The Common Good

'People of Faith Challenge Democrats'

Sojomail - August 28, 2008


QUOTE OF THE WEEK

Civilian deaths are not a NATO problem. Civilian casualties are primarily being caused in airstrikes in support of the counterterrorism mission that the United States is running completely separate from the NATO-run counterinsurgency conflict.

- Marc Garlasco, a military analyst at New York-based Human Rights Watch, who has compiled a report on civilian deaths from airstrikes to be published next month. Although U.S. troops participate in the NATO-led force in Afghanistan under a U.N. mandate, the bulk of U.S. forces fall under Operation Enduring Freedom, a U.S.-only force governed by an exchange of diplomatic notes signed with the Afghan government in May 2003. (Source: The Washington Post)

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HEARTS & MINDS BY JIM WALLIS

'People of Faith Challenge Democrats'


On Monday, I wrote that one of the things I would be looking for at the political conventions was "whether the people of faith who are here are able to offer that prophetic role that faithfulness requires, that would hold politics accountable to real moral values, and would offer the best hope of social change."

I'm happy to report that is indeed the case. The first indication of how prophetic faith might be at this convention came at the Sunday afternoon interfaith service that opened the Democratic National Convention -- another first. I attended, and I was eager to hear the tone that would be adopted by the speakers at the "Faith and Action" service. The theme was "Responsibility -- to our children, our neighbor, our nation, and our world." The speakers focused more on their own religious traditions than on politics, for which I was grateful, and then applied their faith to the moral issues of our time.

Yesterday, I moderated the first "Faith Forum." An AP story caught the tone of the meeting just right. "People of faith challenge Democrats" began:

Religious leaders and people of faith who've been invited to the table at this week's Democratic National Convention are not sitting quietly with their hands in their laps.

The head of a large African-American denomination challenged the party on abortion. An Orthodox Jewish rabbi raised his voice about school choice. A thirty-something evangelical Christian author warned against Democrats who mock believers. ...

"Let's be honest: Religion has been used and abused by politics," said Jim Wallis, an evangelical and editor of Sojourners magazine. People of faith, he said, "should speak prophetically more than in a partisan way." Wallis is not endorsing a candidate and will also appear on a panel in St. Paul, Minn., next week during the Republican convention.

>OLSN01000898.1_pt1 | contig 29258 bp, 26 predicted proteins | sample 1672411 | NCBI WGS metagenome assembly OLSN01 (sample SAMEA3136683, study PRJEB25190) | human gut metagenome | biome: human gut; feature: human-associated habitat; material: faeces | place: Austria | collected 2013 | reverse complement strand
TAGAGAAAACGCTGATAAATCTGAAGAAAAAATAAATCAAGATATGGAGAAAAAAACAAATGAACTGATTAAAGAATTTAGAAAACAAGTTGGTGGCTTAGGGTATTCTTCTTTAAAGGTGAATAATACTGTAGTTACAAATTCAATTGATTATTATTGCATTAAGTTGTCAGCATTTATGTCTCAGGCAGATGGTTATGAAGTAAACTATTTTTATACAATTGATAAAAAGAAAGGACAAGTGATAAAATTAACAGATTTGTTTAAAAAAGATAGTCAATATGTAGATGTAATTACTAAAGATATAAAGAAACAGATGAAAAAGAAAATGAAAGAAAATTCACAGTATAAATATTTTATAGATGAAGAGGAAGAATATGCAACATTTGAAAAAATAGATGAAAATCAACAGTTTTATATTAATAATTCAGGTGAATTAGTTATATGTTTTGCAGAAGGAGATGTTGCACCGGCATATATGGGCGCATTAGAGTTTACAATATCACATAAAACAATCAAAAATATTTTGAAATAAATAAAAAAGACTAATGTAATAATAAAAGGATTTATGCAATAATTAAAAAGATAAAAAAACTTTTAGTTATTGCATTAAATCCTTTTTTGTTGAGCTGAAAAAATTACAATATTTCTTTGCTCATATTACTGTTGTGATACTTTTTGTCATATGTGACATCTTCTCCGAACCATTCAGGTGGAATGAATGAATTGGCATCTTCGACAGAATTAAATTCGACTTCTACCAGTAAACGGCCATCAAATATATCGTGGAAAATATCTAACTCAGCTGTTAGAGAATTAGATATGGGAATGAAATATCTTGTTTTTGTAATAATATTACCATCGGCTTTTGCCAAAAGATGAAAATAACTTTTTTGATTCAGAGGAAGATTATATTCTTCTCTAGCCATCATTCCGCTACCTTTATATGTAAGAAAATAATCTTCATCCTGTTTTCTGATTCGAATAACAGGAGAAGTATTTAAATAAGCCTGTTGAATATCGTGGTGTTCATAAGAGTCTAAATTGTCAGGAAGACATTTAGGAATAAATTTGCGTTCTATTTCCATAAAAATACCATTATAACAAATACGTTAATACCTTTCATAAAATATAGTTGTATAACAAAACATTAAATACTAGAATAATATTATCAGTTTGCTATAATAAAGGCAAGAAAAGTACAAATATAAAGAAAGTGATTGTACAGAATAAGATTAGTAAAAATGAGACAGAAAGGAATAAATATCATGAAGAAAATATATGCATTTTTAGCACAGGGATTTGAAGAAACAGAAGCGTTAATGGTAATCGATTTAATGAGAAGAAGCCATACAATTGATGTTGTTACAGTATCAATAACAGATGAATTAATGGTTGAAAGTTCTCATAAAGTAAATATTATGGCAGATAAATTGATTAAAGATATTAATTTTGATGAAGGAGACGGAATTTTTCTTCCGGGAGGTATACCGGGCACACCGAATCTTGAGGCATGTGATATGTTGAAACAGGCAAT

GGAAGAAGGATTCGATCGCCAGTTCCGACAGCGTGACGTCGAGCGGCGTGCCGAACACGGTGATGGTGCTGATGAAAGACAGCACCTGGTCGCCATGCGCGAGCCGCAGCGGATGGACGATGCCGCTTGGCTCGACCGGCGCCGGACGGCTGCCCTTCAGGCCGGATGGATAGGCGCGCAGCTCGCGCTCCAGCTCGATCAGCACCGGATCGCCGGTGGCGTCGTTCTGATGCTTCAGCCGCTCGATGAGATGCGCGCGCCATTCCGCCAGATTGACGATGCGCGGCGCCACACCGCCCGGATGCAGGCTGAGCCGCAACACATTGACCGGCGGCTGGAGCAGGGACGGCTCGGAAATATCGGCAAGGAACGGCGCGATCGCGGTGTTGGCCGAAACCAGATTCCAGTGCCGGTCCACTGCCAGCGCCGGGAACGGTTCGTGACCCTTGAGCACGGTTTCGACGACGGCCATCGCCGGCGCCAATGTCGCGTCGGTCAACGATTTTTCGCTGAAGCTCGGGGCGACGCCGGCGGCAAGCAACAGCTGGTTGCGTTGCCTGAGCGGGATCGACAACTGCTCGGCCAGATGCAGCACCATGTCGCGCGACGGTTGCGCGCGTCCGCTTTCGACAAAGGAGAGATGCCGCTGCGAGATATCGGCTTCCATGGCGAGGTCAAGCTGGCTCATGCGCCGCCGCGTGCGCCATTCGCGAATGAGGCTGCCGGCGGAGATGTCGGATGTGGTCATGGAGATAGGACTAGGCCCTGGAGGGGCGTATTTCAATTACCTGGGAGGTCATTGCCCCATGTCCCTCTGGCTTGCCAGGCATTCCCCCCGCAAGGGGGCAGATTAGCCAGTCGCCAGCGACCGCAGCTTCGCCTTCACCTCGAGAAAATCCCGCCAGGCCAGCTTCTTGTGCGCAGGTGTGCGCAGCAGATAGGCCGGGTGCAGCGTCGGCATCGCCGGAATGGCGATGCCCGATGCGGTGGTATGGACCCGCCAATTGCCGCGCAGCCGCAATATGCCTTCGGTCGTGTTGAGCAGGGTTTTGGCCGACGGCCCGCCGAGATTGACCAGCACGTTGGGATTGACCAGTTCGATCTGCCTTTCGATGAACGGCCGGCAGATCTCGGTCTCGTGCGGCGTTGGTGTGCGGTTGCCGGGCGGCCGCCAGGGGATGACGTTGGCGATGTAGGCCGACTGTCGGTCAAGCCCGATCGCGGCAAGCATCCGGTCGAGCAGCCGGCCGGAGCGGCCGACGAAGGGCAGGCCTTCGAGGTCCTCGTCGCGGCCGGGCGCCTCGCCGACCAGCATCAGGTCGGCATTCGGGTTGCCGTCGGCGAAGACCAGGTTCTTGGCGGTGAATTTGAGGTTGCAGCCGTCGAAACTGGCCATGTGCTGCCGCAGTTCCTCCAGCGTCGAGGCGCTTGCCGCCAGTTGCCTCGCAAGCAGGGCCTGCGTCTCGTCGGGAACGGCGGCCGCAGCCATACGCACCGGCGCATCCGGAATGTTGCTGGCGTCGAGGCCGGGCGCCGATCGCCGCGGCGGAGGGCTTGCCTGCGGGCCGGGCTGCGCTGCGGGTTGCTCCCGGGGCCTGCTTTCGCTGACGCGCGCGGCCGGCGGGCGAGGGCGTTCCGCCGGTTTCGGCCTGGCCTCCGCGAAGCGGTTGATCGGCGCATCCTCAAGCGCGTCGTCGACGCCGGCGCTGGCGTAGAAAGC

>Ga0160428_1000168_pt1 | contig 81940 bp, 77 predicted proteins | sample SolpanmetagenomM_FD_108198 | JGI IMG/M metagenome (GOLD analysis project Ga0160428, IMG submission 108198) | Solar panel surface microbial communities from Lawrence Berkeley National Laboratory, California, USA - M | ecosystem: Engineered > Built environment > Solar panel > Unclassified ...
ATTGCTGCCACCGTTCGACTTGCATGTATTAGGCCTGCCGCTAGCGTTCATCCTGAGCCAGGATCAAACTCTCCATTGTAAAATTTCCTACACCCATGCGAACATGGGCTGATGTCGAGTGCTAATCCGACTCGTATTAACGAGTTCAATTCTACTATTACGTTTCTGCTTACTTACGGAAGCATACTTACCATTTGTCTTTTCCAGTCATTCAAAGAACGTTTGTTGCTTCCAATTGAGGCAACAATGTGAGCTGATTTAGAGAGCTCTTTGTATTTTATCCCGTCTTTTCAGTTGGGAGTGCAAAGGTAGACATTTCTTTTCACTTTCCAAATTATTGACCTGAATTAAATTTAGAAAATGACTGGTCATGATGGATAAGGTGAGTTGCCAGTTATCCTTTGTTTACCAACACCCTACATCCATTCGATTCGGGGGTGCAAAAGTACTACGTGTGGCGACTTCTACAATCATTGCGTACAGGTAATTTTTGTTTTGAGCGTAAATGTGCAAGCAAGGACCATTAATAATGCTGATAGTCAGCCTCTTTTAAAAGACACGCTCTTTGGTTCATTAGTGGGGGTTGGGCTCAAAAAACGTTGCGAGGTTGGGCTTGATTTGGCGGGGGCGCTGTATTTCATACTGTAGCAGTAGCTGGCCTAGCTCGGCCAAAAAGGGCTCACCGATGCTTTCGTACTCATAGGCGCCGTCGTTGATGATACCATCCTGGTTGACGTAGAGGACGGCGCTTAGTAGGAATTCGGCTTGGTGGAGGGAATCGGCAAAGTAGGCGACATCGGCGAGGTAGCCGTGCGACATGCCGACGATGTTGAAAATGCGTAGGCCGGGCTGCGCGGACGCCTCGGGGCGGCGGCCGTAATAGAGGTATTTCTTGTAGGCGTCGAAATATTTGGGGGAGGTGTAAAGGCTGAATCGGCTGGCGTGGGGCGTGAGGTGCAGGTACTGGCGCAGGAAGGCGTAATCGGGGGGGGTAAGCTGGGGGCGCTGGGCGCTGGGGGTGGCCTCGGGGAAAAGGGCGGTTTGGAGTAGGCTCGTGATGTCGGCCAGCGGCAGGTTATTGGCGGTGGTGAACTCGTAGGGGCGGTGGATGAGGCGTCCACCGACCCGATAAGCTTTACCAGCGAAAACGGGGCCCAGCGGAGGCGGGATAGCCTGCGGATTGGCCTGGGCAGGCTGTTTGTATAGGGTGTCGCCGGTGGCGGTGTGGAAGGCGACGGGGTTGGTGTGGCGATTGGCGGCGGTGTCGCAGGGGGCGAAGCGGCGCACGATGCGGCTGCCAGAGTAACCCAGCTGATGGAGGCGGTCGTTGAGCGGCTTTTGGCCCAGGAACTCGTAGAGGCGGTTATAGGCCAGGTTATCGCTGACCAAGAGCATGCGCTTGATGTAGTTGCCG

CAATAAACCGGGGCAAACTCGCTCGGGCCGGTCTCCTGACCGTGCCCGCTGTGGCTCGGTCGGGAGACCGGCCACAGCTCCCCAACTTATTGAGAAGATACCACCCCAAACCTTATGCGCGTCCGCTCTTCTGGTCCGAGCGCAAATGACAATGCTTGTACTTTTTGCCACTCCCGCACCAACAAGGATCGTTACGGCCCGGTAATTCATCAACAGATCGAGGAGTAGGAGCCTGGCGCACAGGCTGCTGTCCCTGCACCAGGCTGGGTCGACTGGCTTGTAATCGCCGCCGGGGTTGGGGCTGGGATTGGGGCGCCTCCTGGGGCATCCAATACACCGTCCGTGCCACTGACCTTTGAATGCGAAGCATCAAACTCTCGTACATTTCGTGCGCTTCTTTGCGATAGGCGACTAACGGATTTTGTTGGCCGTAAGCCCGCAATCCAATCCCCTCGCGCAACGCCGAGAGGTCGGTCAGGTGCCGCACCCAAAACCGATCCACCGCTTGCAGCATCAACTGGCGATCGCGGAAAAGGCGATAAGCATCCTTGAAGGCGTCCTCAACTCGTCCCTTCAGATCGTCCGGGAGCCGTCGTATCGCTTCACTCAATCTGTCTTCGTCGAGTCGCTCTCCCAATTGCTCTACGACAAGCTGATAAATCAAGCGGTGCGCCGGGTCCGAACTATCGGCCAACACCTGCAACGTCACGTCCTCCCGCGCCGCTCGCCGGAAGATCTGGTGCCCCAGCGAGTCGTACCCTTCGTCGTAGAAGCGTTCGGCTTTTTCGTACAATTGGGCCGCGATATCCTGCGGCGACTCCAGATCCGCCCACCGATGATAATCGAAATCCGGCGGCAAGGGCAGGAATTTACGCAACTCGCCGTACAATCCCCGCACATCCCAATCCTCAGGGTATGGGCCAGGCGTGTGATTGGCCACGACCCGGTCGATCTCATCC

The story notes that one speaker "credited Democratic officials for putting no restrictions on what speakers could say," and then went on:

That freedom also was evident when Bishop Charles Blake, head of the 6 million-member Church of God in Christ, spoke of "disregard for the lives of the unborn." Blake, who called himself a pro-life Democrat, challenged Obama to adopt policies to reduce abortions and chided Republicans for not caring about "those who have been born."

Bishop Blake said the same thing at Sunday's interfaith service, where I spoke to him afterward and thanked him for his courage to speak prophetically. He told me, "I could do nothing else but be faithful to my religious convictions and my constituency of faith."

It was a good first sign of prophetic religion at the Democratic Convention.

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Putting Some Labor Back in Labor Day Weekend Services (by Kim Bobo)

Labor Day weekend is often a slow time for congregations. Members are attending family gatherings. Parents are getting children ready for school. Neglected summer projects are undertaken or (like my garden) abandoned until next summer. Aside from the occasional Labor Day parade, few Labor Day activities seem to have anything to do with honoring labor. Labor Day weekend nonetheless offers congregations an opportunity to lift up the values of work and reflect on our religious teachings on labor.


Cakes, Crumbs, and Surprises in Zimbabwe (by Nontando Hadebe)

The "cake" vs. "crumbs" power-sharing struggle continues in Zimbabwe. One of the reasons for the breakdown in the talks is that the government (ZANU-PF) wants the "whole power cake" and wants to give the opposition "crumbs." The intention of negotiations was to divide the "power cake" evenly so that a transitional government could be installed to stabilize the country and pave the way for fresh elections in two years.


Ordinary Radicals Film Premieres This Weekend (by Becky Garrison)

On Sept. 4, I'm going to Philadelphia to attend the premiere of The Ordinary Radicals, a documentary directed and produced by Jamie Moffett, co-founder of The Simple Way. While I can't speak for the others who were interviewed for this film, I felt my role was to serve as a cheerleader for the ordinary radicals profiled in this documentary. These spiritual souls don't issue manifestos and declarations about their goals to achieve radical shalom throughout the world. But you can find their work etched into the landscape of their communities. There Christ speaks loud and clear.


The Democratic Nomination's Historic Significance (by Leroy Barber)

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